MIKE SUNNUCKS: It's all about who holds the microphone over there, well it seems to be.
TED SIMONS: Yes, keep your hands off me by the way!
JEREMY DUDA: The statute says the board has to hire people with a recommendation of the superintendent and that's what superintendent Douglas has been hanging her hat on for quite some time. And she did not take part in these deliberations over hiring this new executive director but they did extend the olive branch, they did ask her to take part in that and my understanding is she declined to because she was worried that could be construed as a recommendation or okay but if you end up in court, maybe the fact this was offered and Douglas said no, that comes into play.
TED SIMONS: Didn't she have two favorites, though? Did she not recommend a couple of names?
BOB CHRISTIE: And they didn't even get interviews over there. Amazingly considering all the controversy, there was a dozen or so folks who applied for the job.
TED SIMONS: No kidding because you're applying for a job that you may well be kicked out of.
BOB CHRISTIE: Exactly, but, you know, get a feather in your cap and you could do good stuff for kids.
TED SIMONS: Last question. We started with the governor and obviously, a successful effort on his part, we'll see what happens next May. But coalescing that with Diane Douglas. Is someone going to clarify the differences, the roles, the responsibilities between the department of education and the board of education?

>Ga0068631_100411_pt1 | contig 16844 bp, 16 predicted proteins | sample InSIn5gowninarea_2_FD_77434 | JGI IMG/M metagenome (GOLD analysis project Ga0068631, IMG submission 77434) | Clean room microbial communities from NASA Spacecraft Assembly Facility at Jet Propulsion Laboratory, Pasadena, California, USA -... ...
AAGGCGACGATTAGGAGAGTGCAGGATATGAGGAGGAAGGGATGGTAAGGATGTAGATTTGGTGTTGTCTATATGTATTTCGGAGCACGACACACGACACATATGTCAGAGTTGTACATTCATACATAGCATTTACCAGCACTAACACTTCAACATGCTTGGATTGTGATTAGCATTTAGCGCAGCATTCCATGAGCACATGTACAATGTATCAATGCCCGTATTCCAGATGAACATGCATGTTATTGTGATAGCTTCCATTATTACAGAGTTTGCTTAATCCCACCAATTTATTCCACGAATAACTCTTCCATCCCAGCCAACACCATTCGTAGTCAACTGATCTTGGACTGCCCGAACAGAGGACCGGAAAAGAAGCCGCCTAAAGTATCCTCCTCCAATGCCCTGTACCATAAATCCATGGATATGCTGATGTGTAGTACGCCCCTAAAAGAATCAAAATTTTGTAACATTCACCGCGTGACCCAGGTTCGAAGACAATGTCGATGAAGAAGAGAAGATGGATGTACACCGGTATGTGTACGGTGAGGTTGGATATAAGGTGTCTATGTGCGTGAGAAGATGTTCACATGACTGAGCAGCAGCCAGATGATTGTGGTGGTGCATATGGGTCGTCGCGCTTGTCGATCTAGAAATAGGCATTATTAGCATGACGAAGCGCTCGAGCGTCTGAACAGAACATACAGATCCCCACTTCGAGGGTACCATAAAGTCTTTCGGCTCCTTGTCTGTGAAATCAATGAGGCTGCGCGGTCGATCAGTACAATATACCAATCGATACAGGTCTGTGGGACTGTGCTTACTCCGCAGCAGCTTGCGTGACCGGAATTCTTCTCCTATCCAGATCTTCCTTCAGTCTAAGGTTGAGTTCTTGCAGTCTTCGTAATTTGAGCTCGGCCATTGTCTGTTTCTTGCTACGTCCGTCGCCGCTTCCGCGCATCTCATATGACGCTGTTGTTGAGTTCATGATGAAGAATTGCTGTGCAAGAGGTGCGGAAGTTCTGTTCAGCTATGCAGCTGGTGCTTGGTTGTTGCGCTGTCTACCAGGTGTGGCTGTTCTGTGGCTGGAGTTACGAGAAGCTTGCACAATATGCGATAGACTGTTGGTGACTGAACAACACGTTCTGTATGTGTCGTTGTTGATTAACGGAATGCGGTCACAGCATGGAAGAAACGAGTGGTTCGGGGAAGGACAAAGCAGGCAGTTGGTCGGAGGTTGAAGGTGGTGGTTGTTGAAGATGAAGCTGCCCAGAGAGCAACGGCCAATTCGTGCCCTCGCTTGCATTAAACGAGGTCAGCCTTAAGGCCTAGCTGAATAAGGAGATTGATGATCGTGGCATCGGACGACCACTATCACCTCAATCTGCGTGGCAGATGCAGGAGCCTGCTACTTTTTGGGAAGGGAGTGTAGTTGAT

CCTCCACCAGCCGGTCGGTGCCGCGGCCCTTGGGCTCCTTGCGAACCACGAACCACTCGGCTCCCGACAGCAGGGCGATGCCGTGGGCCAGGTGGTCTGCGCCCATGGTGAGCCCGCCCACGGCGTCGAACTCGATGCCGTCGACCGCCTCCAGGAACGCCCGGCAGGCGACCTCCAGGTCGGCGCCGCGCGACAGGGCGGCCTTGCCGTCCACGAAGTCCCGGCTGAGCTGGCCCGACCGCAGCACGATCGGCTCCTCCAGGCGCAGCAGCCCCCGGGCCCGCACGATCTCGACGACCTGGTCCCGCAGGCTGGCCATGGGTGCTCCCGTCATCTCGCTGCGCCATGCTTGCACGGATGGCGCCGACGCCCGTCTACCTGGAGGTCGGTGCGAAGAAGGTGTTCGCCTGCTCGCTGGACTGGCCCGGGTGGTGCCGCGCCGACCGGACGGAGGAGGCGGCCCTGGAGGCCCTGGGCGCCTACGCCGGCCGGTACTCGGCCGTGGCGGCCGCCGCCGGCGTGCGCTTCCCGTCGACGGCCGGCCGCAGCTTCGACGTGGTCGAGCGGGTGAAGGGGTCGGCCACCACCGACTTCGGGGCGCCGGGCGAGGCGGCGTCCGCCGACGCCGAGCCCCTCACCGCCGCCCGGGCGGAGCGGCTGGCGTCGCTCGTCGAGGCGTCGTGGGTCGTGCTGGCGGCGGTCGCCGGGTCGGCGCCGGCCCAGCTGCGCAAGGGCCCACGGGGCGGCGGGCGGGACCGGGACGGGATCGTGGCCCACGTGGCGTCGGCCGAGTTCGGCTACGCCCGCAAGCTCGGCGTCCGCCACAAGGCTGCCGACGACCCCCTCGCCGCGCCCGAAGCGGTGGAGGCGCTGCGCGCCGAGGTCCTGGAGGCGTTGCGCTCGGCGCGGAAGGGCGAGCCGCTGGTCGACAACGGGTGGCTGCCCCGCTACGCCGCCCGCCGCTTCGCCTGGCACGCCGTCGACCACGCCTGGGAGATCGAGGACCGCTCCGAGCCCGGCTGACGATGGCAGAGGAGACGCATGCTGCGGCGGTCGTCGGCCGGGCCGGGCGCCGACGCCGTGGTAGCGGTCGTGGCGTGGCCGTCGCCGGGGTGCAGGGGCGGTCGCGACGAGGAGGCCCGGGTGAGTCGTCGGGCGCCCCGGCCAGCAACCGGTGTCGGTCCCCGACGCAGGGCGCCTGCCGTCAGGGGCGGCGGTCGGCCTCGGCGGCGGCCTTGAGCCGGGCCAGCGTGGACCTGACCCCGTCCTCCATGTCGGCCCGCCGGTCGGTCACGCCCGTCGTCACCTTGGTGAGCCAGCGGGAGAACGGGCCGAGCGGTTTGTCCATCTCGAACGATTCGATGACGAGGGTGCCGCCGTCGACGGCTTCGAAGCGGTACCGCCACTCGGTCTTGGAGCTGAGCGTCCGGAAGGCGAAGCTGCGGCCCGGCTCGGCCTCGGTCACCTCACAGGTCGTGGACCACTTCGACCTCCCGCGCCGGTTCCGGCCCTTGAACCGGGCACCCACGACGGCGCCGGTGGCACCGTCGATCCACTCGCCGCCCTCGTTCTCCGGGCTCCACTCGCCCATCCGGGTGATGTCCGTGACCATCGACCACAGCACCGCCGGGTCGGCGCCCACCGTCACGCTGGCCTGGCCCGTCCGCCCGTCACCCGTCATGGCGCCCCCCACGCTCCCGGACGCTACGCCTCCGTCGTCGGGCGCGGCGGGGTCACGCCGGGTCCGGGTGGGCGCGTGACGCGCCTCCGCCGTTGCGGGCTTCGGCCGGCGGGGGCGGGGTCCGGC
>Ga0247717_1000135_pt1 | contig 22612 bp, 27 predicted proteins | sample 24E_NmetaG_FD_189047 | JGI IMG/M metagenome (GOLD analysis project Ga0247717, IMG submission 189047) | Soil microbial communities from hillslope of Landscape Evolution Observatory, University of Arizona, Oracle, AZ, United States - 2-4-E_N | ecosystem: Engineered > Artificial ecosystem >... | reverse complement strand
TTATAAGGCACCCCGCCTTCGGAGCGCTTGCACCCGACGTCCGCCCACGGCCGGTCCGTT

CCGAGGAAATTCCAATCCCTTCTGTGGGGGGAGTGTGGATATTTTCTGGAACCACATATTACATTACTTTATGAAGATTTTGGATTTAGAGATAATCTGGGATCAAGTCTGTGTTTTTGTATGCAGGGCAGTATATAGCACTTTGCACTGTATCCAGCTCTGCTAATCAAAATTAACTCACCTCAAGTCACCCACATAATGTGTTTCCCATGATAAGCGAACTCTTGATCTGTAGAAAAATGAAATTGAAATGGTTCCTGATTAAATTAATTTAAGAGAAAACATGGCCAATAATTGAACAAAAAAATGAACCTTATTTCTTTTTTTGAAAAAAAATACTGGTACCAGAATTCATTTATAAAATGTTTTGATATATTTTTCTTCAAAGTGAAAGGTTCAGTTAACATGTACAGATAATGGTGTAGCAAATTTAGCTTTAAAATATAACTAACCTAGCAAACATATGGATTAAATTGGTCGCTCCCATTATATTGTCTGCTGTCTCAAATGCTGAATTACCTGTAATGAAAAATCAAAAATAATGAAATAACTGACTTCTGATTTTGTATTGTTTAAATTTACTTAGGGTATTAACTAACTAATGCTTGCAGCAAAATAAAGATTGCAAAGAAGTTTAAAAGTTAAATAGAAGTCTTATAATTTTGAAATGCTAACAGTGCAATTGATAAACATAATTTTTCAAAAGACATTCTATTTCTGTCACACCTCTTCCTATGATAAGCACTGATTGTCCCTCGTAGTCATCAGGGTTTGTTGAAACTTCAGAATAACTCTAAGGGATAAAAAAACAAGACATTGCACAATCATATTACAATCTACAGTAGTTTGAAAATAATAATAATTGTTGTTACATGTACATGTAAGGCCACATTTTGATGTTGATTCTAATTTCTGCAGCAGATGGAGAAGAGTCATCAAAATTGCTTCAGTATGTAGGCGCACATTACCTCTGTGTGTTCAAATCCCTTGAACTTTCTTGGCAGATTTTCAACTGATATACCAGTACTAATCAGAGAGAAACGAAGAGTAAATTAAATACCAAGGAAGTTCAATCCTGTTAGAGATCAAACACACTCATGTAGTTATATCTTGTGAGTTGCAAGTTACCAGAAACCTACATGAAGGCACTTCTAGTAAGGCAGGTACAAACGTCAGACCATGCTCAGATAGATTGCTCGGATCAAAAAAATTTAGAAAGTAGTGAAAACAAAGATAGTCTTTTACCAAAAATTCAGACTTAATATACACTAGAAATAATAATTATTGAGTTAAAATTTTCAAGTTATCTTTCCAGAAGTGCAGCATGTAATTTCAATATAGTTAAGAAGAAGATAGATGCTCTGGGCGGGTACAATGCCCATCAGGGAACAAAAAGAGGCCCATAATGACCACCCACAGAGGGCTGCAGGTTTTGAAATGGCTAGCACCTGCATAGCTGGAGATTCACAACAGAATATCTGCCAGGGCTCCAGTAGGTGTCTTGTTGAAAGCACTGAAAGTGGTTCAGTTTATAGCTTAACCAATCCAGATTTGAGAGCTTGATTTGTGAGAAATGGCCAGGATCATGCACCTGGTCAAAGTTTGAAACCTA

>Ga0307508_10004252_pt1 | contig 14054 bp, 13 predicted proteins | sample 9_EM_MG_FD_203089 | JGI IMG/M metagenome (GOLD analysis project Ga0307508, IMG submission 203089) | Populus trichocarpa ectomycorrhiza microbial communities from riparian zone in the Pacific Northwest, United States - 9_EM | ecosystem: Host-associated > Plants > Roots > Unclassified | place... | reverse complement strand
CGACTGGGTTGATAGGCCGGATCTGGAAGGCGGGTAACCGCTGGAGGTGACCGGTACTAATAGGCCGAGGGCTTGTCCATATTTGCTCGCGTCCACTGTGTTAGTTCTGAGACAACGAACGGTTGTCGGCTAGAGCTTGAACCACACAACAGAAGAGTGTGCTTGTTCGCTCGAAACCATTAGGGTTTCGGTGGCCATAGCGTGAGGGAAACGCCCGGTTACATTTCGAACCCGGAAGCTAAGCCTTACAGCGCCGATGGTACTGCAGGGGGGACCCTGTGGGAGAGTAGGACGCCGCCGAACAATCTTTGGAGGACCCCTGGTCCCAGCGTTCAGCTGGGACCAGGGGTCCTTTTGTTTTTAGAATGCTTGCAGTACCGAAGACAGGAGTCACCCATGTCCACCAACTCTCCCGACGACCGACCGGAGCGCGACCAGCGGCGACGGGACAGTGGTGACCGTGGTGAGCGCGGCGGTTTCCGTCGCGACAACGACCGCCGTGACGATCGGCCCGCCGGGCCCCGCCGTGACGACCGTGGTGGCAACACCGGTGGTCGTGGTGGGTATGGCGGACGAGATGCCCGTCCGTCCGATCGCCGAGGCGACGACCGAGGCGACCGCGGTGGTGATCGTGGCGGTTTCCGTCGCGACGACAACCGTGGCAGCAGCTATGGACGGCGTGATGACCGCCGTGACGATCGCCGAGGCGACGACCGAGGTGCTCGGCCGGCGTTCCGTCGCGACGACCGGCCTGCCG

JEREMY DUDA: One would hope so. There was a bill that went to the legislature last year that the governor and the superintendent both agreed on. It seemed like that was poised to pass and it fell apart at the end. So you know Ducey and Douglas both support it and can't get it through...
MIKE SUNNUCKS: I think if the governor makes it a priority and he has bigger fish to fry this next session, if he makes it a priority, governors rule the day most of the time. If he wants to do that, he can get the votes versus her but it matters if they want to spend the time on that.
TED SIMONS: And much of our conversation with the governor, we talked about image, Arizona's image and our place in the country and how people perceive us and attracting and retaining businesses. If you've got this fuss and this fighting constantly, get it over with!
BOB CHRISTIE: And that's a big deal for the governor. When you listen to him in your interview and he's saying we have to change the image of the state, he didn't say that directly, but the message is there. We've got to move on from this, we've got to fund our schools, we can do both tax cuts and have good schools, those are a real irritant for a lot of Republicans. I was in the Senate when they were debating this education bill and one of the senators stood up and said now my friends, please don't say we're 50th, because you're giving us a bad image. Well, we don't give people bad images, the actions do.
MIKE SUNNUCKS: It's hard for them to do stuff when there's just one party in control down there. I think that works against these reforms.
TED SIMONS: All right. Good to have you guys here. Thanks for joining us. We appreciate it.
Monday on "Arizona Horizon," a report on anti-corruption laws and practices in Arizona and around the country.
And we'll hear about an upcoming event designed to draw women into politics. That's on the next "Arizona Horizon." That is it for now. I'm Ted Simons. Thank you so much for joining us. You have a great weekend.
VIDEO: "Arizona Horizon" is made possible by contributions from the Friends of Eight, members of your Arizona PBS station. Thank you.